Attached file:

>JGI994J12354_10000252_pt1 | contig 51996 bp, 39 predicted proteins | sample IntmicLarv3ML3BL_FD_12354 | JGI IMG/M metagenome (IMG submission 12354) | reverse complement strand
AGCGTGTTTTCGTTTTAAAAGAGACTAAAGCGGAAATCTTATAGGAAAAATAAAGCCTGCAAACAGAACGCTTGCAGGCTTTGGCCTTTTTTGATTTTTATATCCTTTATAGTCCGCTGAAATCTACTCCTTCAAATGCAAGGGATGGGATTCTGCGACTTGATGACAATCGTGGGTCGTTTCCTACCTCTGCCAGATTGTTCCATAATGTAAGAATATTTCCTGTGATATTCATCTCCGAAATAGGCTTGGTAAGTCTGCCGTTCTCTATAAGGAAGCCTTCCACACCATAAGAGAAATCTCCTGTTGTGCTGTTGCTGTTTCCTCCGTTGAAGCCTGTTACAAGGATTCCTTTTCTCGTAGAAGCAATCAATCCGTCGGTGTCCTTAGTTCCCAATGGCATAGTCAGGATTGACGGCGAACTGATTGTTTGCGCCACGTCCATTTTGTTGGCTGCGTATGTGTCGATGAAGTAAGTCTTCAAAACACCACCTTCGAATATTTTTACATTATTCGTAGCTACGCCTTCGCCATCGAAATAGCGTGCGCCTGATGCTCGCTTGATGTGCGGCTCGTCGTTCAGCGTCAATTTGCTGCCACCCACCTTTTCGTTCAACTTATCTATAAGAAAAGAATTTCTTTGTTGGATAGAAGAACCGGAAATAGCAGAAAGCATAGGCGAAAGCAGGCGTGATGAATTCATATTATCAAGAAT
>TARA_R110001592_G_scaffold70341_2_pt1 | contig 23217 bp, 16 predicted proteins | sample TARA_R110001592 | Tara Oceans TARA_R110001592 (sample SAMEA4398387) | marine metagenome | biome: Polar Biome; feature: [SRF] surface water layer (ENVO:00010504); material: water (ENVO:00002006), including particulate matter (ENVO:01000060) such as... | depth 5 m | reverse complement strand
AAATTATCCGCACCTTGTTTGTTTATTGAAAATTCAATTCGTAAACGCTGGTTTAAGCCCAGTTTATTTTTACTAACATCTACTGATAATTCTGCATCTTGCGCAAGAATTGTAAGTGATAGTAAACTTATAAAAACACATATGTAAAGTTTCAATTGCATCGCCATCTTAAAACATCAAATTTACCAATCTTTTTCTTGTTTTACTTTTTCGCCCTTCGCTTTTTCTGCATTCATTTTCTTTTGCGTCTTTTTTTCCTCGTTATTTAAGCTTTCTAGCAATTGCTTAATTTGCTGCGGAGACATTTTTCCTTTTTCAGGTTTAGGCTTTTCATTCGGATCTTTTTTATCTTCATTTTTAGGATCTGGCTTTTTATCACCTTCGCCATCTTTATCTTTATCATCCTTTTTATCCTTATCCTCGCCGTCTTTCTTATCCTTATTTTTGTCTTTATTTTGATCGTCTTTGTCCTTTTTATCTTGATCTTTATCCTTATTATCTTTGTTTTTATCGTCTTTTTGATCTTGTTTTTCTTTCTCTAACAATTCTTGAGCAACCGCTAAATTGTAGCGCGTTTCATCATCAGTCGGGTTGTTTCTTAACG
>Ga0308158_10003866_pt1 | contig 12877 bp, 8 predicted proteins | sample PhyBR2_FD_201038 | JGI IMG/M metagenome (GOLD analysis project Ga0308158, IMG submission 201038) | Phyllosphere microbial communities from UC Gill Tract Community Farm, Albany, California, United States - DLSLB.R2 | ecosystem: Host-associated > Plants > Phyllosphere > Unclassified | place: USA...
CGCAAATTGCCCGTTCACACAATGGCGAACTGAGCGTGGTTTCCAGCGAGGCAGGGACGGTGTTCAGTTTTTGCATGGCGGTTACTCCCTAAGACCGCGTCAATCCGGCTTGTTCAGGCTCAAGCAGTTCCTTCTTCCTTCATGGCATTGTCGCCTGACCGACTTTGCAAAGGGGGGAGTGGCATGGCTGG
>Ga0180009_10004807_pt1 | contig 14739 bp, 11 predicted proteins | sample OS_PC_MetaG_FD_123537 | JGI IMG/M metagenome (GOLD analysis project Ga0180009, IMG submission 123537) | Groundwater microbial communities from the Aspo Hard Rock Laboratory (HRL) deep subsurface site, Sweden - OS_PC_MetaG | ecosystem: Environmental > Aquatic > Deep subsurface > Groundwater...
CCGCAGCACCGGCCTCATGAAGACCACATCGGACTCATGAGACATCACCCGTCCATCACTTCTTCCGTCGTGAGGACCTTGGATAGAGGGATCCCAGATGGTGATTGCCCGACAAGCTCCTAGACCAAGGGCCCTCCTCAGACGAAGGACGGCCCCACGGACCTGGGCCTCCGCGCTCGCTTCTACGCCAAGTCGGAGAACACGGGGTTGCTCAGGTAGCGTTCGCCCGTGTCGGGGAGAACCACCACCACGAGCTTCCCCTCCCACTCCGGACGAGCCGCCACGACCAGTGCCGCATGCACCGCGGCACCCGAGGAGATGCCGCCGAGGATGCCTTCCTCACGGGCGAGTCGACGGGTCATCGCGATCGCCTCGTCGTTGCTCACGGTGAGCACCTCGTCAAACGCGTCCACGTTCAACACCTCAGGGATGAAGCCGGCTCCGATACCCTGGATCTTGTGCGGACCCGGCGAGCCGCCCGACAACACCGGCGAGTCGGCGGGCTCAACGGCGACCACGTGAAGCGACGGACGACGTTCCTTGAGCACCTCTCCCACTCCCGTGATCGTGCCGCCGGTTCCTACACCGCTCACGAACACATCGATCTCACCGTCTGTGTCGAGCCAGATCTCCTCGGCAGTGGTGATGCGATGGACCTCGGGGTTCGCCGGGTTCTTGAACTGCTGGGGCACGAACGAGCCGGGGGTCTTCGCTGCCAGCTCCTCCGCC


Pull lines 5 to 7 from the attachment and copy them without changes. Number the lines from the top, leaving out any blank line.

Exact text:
>Ga0308158_10003866_pt1 | contig 12877 bp, 8 predicted proteins | sample PhyBR2_FD_201038 | JGI IMG/M metagenome (GOLD analysis project Ga0308158, IMG submission 201038) | Phyllosphere microbial communities from UC Gill Tract Community Farm, Albany, California, United States - DLSLB.R2 | ecosystem: Host-associated > Plants > Phyllosphere > Unclassified | place: USA...
CGCAAATTGCCCGTTCACACAATGGCGAACTGAGCGTGGTTTCCAGCGAGGCAGGGACGGTGTTCAGTTTTTGCATGGCGGTTACTCCCTAAGACCGCGTCAATCCGGCTTGTTCAGGCTCAAGCAGTTCCTTCTTCCTTCATGGCATTGTCGCCTGACCGACTTTGCAAAGGGGGGAGTGGCATGGCTGG
>Ga0180009_10004807_pt1 | contig 14739 bp, 11 predicted proteins | sample OS_PC_MetaG_FD_123537 | JGI IMG/M metagenome (GOLD analysis project Ga0180009, IMG submission 123537) | Groundwater microbial communities from the Aspo Hard Rock Laboratory (HRL) deep subsurface site, Sweden - OS_PC_MetaG | ecosystem: Environmental > Aquatic > Deep subsurface > Groundwater...